I sure hope so. It’s amazing how many pundits who I had sorta respected (ie Big Serge) just outed themselves as unfeeling assholes who obviously can’t be bothered to watch the video. You’d think somebody who closely studied the sacrifices of literally tens of millions of Soviet soldiers would have some understanding of what Bushnell was doing.

          1. Daniil Adamov

            Fighting in defence of your country is a different paradigm from committing suicide in defiance of your country’s policy. I’m not surprised by his reaction.

            1. Em

              Then he is a piss poor analyst who didn’t understand the significance of the action particularly on his it calls back to the American-Vietnamese conflict.

              Sometimes the most important fight isn’t about killing your enemies but sacrificing your self for a greater good. If Aaron had attacked the embassy or a prominent Zionist politician, the backlash and repression would be immediate and overwhelming. He would have set back the Palestine solidarity movement tremendously.

              If he went AWOL in defiance of his orders, he would have been made an example of and been buried in a military prison for years. He would be mocked by sicko Zionists as a coward and antisemite. He clearly saw that given the extremity of the situation forced on him by the blood soaked Zionist politicians, only an extreme act of conscience was available out of his dilemma. It was a huge serious act for this young man. It Shook me even though I’ve been aware of the other self immolation and have been tracking the events closely since late September. I’ve witnessed 5 months of every kind of brutality and pain and perversion by the IDF. It still shook me.

              Aaron Bushnell made an enormous sacrifice for a principled position. Seeing the likes of Big Serge mock that sacrifice ensures that I will never take them seriously again.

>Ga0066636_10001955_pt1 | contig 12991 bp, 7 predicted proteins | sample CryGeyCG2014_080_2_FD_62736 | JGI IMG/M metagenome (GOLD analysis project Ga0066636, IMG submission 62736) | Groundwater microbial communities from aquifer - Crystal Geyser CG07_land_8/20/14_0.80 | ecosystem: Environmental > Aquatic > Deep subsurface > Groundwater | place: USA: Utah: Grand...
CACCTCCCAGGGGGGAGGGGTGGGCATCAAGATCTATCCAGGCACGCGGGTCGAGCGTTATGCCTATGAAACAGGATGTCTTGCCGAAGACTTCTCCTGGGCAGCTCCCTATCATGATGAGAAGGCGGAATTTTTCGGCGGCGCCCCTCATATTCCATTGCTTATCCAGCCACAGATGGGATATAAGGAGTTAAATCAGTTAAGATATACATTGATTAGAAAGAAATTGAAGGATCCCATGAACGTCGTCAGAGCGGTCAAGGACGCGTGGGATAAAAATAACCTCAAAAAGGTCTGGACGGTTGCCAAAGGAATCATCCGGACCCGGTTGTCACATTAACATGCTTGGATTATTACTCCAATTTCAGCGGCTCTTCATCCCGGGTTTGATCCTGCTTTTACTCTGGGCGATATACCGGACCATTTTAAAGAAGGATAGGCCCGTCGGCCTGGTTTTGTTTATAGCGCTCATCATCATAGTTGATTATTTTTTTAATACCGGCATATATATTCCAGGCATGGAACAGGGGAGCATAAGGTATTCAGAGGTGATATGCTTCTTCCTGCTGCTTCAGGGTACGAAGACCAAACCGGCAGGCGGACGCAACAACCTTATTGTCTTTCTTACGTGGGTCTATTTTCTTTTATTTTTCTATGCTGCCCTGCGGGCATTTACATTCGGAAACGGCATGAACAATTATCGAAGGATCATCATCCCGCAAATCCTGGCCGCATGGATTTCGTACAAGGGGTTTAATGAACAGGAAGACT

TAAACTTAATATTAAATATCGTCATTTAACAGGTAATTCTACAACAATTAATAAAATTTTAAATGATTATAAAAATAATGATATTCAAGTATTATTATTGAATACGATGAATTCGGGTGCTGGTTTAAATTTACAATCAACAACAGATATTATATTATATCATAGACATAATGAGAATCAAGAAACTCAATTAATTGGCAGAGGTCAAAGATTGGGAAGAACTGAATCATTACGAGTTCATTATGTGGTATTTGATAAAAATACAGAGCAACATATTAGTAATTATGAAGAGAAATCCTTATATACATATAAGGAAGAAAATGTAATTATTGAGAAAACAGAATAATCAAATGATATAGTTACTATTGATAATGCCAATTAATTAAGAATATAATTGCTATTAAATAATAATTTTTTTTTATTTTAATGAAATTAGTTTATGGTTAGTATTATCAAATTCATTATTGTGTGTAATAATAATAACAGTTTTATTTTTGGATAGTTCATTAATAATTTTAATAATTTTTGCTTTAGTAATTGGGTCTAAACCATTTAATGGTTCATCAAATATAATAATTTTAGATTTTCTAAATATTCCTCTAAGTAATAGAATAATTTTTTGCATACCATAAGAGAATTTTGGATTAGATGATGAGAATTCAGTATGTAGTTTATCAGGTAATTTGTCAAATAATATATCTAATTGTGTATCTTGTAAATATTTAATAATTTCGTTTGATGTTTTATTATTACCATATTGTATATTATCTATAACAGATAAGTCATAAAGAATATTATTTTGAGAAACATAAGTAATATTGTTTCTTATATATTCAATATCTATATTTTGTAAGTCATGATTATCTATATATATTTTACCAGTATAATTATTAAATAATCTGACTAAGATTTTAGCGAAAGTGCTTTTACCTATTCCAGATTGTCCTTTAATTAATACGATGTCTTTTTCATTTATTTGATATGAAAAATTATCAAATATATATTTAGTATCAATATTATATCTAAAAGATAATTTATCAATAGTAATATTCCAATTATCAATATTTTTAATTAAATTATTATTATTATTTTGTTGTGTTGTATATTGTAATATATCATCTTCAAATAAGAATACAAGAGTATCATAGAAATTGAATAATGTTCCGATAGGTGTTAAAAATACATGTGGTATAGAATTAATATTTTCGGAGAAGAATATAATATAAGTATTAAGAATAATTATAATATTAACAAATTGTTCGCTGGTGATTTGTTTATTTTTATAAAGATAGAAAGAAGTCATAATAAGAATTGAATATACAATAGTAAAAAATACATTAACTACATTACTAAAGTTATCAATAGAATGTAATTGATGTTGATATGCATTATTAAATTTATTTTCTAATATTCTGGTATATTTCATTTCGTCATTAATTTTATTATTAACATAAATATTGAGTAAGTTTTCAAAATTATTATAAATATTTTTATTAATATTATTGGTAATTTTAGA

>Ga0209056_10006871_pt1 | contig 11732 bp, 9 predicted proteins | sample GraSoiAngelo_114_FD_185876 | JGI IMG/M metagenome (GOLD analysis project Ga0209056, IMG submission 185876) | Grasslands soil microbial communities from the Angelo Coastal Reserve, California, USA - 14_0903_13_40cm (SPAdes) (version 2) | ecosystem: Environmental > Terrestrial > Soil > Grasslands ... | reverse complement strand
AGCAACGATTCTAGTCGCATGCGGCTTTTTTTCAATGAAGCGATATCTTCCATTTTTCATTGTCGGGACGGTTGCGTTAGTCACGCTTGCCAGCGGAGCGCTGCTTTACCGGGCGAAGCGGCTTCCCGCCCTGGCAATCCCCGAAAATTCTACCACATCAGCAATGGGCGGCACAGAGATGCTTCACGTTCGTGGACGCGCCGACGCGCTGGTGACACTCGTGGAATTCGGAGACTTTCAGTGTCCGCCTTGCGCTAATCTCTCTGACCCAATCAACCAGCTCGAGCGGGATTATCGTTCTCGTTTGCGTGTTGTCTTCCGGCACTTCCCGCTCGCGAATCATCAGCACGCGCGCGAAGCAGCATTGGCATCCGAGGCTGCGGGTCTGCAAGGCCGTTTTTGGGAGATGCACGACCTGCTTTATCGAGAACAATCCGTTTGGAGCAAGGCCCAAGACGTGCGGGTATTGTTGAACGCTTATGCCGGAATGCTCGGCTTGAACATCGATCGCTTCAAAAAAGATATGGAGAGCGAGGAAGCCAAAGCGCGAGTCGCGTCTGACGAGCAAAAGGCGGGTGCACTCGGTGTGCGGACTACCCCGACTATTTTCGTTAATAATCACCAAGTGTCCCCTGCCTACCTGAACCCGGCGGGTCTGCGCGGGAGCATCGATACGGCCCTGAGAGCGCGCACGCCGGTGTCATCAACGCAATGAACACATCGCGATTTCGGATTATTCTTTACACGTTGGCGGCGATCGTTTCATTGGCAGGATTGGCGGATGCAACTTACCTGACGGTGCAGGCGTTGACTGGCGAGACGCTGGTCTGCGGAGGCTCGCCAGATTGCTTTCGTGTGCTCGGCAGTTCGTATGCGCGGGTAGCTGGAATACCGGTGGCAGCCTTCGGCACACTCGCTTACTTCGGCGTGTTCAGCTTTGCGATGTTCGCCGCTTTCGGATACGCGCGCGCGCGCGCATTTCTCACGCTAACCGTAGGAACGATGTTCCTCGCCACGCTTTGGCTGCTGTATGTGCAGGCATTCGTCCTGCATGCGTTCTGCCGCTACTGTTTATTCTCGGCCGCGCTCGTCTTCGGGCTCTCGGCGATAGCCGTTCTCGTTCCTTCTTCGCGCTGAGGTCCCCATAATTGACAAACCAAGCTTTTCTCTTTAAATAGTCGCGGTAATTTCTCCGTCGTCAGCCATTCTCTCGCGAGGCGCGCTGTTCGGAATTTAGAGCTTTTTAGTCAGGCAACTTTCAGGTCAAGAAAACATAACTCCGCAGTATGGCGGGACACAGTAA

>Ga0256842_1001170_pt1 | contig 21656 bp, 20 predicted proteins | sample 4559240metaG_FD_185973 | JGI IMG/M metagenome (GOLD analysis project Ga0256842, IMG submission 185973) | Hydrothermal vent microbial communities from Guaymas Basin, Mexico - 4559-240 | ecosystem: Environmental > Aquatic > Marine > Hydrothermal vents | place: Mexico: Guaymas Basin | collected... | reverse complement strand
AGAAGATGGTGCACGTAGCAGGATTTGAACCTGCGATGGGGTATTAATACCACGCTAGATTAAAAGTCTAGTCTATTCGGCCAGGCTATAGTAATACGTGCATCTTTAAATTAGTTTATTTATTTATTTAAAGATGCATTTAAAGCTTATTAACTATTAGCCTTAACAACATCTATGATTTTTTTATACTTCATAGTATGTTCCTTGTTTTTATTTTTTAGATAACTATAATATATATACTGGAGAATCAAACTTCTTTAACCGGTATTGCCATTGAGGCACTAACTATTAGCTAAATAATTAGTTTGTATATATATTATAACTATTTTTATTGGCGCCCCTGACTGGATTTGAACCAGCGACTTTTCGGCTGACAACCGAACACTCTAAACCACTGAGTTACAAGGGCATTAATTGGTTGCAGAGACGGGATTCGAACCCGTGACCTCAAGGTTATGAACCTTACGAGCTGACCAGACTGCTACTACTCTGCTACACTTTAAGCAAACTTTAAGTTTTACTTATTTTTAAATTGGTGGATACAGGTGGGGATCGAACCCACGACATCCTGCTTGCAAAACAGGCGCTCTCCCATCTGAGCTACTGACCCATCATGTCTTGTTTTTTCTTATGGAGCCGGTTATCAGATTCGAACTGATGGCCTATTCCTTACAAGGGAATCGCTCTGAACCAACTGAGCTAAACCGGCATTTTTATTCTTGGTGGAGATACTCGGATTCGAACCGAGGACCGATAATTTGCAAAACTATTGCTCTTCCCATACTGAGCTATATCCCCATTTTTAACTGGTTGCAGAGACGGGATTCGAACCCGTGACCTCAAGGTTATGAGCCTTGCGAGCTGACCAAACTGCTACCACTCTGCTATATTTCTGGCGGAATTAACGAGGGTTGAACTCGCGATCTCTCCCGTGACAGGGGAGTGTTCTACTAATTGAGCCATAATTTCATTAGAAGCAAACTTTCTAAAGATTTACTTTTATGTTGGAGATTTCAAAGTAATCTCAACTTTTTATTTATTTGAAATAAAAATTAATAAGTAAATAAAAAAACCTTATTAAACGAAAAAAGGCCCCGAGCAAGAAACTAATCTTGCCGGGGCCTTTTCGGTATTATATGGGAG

1. Daniil Adamov

                I think Serge is good for some things, but not for others. He definitely has his limits and I don’t much care for the occasional ideological posturing and poetising. Or the cheap shots (of which this may be one). His understanding of military history seems pretty good to me, however. Enough to keep reading him for that and nothing else.

                This is something different, though – and I agree with your analysis. I think what makes it so affecting is the combination of US military status and the fact that he is obviously lucid. As you say, it’s clearly a principled stance, not insanity or stupidity.

                1. Em

                  Thanks for your thoughts! You’re right! I was too hasty and loose with my condemnation in my flash of anger. I did read his Eastern front series and found them to be very clear and effective presentations of these truly massive battles.

                  I guess I’m just in shock that someone who could effectively convey the superhuman and often suicidal actions of so many soldiers and commanders, could not grok the action of one conscientious soldier. And in such an unkind way. It’s one thing to disagree with the decision but the nastiness and lack of feeling was unexpected.

              2. Polar Socialist

                He’s not a piss poor analyst, but he tends to pick one lens and one lens only which he then uses to analyse a certain situation or a sequence of events. Thus the analyses are systematic and very clear but lacking in depth.

                And his analyses rarely go to the political dimension; there he mostly shoots from the hip. Which is kinda weird, since his eponym is Sergei Witte, the first prime minister of the Russian Empire.

                1. Em

                  Yes, I am probably being too harsh. I guess that I just thought someone who spend so much time thinking about soldiers in really challenging situations would have more empathy for one.

          2. alfred venison

            Big Serge is Russian Orthodox so he is consistent with his faith and his take is therefore not surprising to me.